Danny Veloz’s season-long journey reaches its peak, pitching Valley’s longest start of the year.

Updated: Apr 28

Hurling 6.2 innings of three-run ball against the No. 3 ranked Glendale College, Valley’s right-hander has emerged as one of the Western State Conference’s best.

By Benjamin Royer, Sports Editor

Valley College freshman starting pitcher Danny Veloz gets ready to pitch against Bakersfield College on March 26. Veloz hurled 6.2 innings against Glendale City College on Saturday, setting a season-high in innings for any Monarchs pitcher. (The Valley Star / Griffin O'Rourke)

Valley College’s coaching staff was not surprised about freshman right-hander Danny Veloz’s performance during Saturday’s contest. In fact, coach Dave Mallas expects strong outings each time his surging starter takes the field. “He’s a true competitor,” said Mallas. “We brought him along slowly. He continued to progress and get better every single week. He’s as good as anyone in the state and he proved it Saturday.” After dropping the first two games of the penultimate regular-season series against No. 3 ranked Glendale City College, Valley turned to its trusty, newfound starting pitcher to try and pick up a weekend salvaging win. Veloz bulldozed through the Vaqueros’ prolific bats, featuring hitters Joey Craig, Hans Seo and Brandon Nguyen — all of whom held batting averages above .350 and ranked in the top 11 for the Western State Conference South prior to the game. Striking out eight batters through 6.2 innings — the most of any Valley pitcher in a game in 2022 — Veloz did not allow a run until the seventh inning and only allowed five hits during the entirety of his outing.


“Being the third starter, I get to see the lineup a little bit in the first two games, so that of course helps,” said Veloz. “I did my best to study Glendale as best as I could. I’m confident in my offspeed [pitches], so I knew if I just landed that for strikes with my fastball it would be just enough. The six scoreless [innings] — man — the energy was there. I fed off of that and it felt amazing.”


Despite allowing three runs, the Monarchs’ starter’s 6.2-inning stint allowed Valley to stay in the game, but they ultimately fell to Glendale — who extended their winning streak to an unprecedented 21 games — by a score of 6-3. The Monarch featured out of the bullpen through the first half of the campaign. He made his first seven appearances late in the game and earned three saves in the process — providing his team a route to victory. But after arm injuries to freshman starting pitchers Josh Kim and Steven Miller derailed the Monarchs’ rotation, Veloz jumped into the mix and became Valley’s most durable option going forward. Since joining the starting staff alongside freshman pitcher/outfielder Jackson Lapiner and the Monarchs’ only season-long starter in the University of Houston commit, freshman Kyle Ayers, Veloz has started five games — three of which Valley has won. In 13 games and across the 2022 season, the 5-foot-11-inch right-hander has battled Southern California’s junior college slate for a 2.93 earned-run average, 41 strikeouts, 16 walks and a team-high four wins.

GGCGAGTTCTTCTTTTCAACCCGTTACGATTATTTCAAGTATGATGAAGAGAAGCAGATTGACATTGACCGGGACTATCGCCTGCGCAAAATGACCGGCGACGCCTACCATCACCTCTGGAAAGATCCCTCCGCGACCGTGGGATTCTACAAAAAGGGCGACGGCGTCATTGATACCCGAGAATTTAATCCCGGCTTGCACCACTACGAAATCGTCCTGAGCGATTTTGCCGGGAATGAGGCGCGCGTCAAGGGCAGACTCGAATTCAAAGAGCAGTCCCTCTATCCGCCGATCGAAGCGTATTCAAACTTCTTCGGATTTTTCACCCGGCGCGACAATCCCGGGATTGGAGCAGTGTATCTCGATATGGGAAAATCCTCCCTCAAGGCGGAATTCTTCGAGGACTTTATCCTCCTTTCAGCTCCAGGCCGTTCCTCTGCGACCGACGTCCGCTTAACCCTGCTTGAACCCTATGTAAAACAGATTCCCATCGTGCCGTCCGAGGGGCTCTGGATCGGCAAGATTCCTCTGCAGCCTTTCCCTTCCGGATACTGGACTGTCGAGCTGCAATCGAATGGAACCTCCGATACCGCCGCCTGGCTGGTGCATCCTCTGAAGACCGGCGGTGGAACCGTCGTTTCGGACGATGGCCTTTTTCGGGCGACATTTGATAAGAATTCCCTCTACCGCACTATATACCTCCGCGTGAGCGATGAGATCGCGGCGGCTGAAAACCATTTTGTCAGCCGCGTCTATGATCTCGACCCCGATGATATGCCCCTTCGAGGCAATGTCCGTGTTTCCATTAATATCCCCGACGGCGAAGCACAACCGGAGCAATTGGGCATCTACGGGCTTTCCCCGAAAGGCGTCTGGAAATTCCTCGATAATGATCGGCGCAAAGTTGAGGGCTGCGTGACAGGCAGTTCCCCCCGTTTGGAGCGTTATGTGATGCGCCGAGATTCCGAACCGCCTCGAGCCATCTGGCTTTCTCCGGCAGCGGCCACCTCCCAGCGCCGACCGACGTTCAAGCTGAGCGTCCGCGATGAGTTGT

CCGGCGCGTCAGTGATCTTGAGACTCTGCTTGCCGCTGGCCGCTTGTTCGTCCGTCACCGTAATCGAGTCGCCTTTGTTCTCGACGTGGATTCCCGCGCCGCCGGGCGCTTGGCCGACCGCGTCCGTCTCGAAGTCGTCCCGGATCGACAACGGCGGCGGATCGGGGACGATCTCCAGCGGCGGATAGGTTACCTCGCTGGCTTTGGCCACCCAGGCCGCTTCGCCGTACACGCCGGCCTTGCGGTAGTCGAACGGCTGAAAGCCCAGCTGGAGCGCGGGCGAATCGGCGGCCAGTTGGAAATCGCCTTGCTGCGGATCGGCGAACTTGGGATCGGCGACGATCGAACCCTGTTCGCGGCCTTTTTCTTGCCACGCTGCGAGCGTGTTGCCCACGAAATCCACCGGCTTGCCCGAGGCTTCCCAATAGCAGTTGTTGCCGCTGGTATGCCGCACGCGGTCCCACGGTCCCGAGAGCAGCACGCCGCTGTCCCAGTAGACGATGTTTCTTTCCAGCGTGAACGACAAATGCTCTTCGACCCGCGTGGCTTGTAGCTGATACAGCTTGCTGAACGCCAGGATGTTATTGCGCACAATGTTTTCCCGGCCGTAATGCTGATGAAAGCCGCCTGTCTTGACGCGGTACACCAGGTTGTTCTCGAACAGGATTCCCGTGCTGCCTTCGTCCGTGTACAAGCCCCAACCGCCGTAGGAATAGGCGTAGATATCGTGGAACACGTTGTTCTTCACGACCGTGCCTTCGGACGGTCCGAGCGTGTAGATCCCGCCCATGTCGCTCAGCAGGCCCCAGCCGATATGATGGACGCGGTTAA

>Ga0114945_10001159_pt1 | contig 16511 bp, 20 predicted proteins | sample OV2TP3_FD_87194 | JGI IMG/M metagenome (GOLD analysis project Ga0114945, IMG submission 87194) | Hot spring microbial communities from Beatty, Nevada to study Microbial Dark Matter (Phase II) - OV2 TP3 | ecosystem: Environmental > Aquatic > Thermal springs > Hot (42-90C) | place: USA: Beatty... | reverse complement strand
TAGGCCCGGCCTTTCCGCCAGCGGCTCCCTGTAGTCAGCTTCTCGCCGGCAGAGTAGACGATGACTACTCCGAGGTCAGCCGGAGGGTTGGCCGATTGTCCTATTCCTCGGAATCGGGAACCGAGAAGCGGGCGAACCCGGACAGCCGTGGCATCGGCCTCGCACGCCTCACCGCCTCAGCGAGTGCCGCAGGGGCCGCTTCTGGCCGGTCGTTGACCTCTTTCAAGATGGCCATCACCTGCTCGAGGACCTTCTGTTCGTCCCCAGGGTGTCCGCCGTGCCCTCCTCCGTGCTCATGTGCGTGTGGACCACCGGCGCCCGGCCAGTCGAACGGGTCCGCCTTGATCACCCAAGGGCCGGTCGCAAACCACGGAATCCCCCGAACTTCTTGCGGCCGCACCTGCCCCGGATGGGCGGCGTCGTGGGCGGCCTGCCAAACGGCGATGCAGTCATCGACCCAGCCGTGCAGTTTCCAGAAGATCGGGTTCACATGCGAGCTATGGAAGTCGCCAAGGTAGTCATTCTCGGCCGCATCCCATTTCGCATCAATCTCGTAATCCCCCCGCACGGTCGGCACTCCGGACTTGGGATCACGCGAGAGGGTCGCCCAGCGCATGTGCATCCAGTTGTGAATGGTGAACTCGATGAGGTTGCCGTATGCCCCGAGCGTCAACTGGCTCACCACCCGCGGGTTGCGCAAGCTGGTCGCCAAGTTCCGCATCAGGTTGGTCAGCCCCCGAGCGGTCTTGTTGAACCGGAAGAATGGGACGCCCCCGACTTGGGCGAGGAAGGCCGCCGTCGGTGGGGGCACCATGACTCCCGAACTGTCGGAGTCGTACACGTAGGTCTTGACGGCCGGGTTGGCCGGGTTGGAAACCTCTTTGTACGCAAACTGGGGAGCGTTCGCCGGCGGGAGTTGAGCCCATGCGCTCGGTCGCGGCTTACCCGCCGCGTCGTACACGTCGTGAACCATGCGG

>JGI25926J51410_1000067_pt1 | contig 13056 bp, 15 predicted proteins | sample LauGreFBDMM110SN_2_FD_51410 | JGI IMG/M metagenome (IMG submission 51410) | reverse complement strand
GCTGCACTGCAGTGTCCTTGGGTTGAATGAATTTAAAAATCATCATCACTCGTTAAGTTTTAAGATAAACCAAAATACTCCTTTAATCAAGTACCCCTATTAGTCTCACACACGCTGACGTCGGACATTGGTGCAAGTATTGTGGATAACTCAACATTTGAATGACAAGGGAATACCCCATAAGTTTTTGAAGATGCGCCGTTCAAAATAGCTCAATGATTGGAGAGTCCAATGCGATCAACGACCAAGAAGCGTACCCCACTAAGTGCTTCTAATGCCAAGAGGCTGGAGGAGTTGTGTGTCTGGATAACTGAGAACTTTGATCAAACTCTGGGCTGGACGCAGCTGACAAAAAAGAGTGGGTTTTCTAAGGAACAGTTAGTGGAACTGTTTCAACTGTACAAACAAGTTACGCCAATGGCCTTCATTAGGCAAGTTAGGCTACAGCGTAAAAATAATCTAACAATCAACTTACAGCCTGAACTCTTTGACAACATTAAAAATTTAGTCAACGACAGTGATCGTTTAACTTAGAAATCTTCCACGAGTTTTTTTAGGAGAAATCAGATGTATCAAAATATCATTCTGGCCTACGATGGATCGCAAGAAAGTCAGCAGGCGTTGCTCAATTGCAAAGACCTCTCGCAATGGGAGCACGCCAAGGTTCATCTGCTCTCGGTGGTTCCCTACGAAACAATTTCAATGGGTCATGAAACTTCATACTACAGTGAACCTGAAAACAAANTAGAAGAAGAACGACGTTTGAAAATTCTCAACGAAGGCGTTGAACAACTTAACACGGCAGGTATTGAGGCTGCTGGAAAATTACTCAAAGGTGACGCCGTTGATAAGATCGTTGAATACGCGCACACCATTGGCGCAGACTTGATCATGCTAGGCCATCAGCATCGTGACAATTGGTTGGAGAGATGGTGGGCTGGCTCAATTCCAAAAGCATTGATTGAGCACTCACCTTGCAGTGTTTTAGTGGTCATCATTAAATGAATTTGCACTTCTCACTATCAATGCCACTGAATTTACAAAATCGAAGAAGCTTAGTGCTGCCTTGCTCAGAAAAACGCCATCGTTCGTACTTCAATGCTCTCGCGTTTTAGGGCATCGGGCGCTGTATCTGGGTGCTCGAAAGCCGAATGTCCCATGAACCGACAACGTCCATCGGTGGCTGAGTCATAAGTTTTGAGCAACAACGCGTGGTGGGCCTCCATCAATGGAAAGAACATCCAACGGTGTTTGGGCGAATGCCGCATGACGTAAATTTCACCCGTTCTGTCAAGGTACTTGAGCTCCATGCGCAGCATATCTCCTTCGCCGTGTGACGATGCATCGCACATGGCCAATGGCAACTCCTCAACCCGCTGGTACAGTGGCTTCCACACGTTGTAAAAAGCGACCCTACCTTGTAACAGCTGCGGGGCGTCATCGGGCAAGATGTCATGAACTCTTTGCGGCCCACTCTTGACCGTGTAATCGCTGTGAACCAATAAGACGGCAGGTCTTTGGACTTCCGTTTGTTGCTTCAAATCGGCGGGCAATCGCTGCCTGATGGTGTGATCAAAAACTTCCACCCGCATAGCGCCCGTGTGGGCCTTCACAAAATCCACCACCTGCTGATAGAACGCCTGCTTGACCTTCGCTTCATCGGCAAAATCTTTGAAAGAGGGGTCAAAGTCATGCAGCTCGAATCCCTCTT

Danny Veloz delivers a pitch against Bakersfield College on March 26. The righty spent the 2020 collegiate season at Long Beach State before joining Valley's pitching staff in 2021. (The Valley Star / Griffin O'Rourke)

Veloz throws a fastball that touches 90 miles-per-hour, a developing change-up and a wipeout slider that caused numerous swings and misses against Glendale — so many, that during Saturday’s affair, Vaqueros’ coaches asked the umpires to check for pine tar or spider tack on Veloz’s glove.


Both substances are used by pitchers across all levels to increase the spin rate on pitches, making the movement increase and become harder to hit. Major League Baseball has cracked down on the usage of “sticky stuff” — issuing suspensions for pitchers caught using either adhesive.


However, Veloz was using neither — a testament to his own command — as Glendale looked for reasons why he was so effective.


Dynamic pitches and statistics are just a few reasons why San Diego State and Long Beach State recruited Veloz out of high school. He attended the latter in 2020, but never appeared in a contest for the Dirtbags. After the COVID-19 pandemic shortened his freshman campaign, the talented starter left the confines of historic Blair Field and returned to the San Fernando Valley, joining the crew guided by pitching coach Josh Goossen-Brown. “Danny has been great for us all year,” said Goossen-Brown. “He started out of the bullpen and was always a guy we could count on in any situation. I knew going into Saturday’s game that he was going to give us a great performance. He’s a really tough kid… I’m proud of him.”


Cal State Northridge and numerous Division II programs have reached out to the Pacoima native about transferring for the 2023 season, but before questions about Veloz’s future are answered, the 21-year-old will pitch once more — hoping to earn the Monarchs a place in the postseason.


Slated to pitch against West LA College Friday to finish the season, the righty has a chance to extend Valley’s season and cement himself as one of the most memorable players to take the mound at Monarch Field.

“I need to do the same [as Saturday],” said Veloz. “Go out and give my team as many innings as I can.”

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